Last month, Stelios Haji-Ioannou, the EasyJet tycoon, opened the first branch of his new chain EasyCinema.com in Milton Keynes. The theory goes that 80% of the cinema tickets available in Britain every year go unsold; there are hundreds if not thousands of screenings seen by only one or two people.. Obviously (apparently) the way around this is a change is cinema pricing: if it was structured more like the pricing of low cost airlines, we’d all be flocking down, popcorn in hand. Thus, tickets at the EasyCinema can be had for as little as 20p. Which is great, except that all the major distributors have refused to deal with this strange new concept so the films will all be second run. This is good in a way since film prices are getting stupid, with a ticket to City Screen costing more every time they bring out a new programme, but there is a fatal flaw: the cheapy-cheap tickets are available mainly for films showing at random times mid-afternoon. Has Stelios considered that the reason cinemas are empty then may not be the steep prices but the fact that most of us are busy doing other things, often the things which enable us to pay for our cinema tickets?
Why? That has to be the first of many questions to spring to mind when confronted with the idea of a Lord of the Rings musical. Why would anyone think that was a good idea? There are two sorts of people in this world, as far as I can tell: those who are already fed up with Frodo and those who still haven’t stopped picking apart the hundreds of minute ways in which The Two Towers isn’t faithful enough to the books. Which of these groups could possibly welcome the news that Middle Earth the Musical will be arriving in the West End in spring 2005, replete with the biggest budget ever for a show of its kind (£8million)? And better yet, it’s from the team that brought us Maddie. Excuse me? What? Well quite. Christopher Tolkien, son of the author, is said to be livid.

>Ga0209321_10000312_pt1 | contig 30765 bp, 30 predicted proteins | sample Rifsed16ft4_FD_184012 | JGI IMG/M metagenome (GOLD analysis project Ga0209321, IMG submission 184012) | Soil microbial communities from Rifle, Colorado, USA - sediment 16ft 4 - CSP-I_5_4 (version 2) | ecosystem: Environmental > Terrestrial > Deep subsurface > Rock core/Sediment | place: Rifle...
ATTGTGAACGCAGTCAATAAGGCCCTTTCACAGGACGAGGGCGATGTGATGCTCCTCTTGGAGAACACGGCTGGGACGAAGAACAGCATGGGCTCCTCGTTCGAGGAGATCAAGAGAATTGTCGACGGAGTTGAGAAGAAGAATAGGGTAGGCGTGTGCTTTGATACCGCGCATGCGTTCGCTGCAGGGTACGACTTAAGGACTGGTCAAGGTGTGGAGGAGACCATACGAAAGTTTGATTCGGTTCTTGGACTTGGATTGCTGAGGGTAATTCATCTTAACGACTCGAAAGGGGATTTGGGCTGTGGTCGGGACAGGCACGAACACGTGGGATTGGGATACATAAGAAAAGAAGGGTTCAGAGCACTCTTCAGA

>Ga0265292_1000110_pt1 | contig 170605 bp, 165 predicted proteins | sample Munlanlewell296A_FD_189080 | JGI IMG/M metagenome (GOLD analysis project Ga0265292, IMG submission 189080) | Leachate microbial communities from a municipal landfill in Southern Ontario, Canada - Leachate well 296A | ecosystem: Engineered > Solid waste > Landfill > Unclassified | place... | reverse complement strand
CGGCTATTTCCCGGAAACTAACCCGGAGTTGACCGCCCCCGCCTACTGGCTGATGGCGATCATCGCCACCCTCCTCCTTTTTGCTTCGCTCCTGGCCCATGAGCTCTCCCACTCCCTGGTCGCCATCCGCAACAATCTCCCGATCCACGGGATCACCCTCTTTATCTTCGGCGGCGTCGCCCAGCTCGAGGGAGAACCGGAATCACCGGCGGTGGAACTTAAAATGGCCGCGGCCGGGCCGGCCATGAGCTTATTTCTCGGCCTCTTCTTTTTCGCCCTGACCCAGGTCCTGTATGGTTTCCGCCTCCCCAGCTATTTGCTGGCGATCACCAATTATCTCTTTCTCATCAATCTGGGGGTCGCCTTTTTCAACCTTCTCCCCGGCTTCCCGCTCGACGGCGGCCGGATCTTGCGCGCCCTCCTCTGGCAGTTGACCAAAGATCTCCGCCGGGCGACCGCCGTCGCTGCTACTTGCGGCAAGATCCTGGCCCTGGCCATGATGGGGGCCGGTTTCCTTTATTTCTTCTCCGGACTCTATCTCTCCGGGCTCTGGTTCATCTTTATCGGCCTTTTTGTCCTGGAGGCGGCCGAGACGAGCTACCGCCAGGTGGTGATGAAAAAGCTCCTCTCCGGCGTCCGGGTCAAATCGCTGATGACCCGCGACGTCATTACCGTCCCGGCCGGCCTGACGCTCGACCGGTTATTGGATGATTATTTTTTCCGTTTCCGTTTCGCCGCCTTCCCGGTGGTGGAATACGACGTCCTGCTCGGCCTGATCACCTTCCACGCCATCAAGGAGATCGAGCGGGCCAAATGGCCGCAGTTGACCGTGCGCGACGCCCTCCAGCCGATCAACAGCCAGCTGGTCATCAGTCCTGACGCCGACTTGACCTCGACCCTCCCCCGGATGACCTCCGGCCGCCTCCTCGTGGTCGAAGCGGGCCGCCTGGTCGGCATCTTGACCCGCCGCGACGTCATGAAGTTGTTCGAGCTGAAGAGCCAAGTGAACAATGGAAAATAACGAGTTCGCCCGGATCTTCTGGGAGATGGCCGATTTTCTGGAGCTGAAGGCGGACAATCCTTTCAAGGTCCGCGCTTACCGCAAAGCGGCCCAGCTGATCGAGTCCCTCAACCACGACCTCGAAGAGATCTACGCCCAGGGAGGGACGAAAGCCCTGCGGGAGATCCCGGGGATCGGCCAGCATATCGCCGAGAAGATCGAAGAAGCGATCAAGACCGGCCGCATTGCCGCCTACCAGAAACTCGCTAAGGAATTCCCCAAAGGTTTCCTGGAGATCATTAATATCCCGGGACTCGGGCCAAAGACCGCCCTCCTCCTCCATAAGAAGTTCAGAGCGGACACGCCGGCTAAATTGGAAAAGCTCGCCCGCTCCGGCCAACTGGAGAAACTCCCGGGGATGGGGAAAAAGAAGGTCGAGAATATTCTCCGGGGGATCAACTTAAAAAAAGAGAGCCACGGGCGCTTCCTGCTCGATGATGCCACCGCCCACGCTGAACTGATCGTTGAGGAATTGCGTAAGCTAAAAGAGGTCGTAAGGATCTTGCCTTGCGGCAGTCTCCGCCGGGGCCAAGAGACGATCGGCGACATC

And while we’re on idiotic remakes: The Italian Job. Who thought that one up? Already out in America (we’re spared ‘til September), it’s getting pretty positive reviews over there. But then the reviewers are also referring to the original as ‘forgotten’ and ‘little-known’, so what would they know. The weirdest thing is it’s not a straight remake, in fact producer Donald De Line said it has little in common with the first except a nifty little car chase using Mini Cooper cars; it’s even set in Los Angeles. So why in the world would they want to give it the same title? What might otherwise have passed under the radar as a watchable caper movie will now be subject to endless, inevitably unfavourable comparisons with the original, accompanied by mutterings about bloody doors and under the breath jaunty whistling.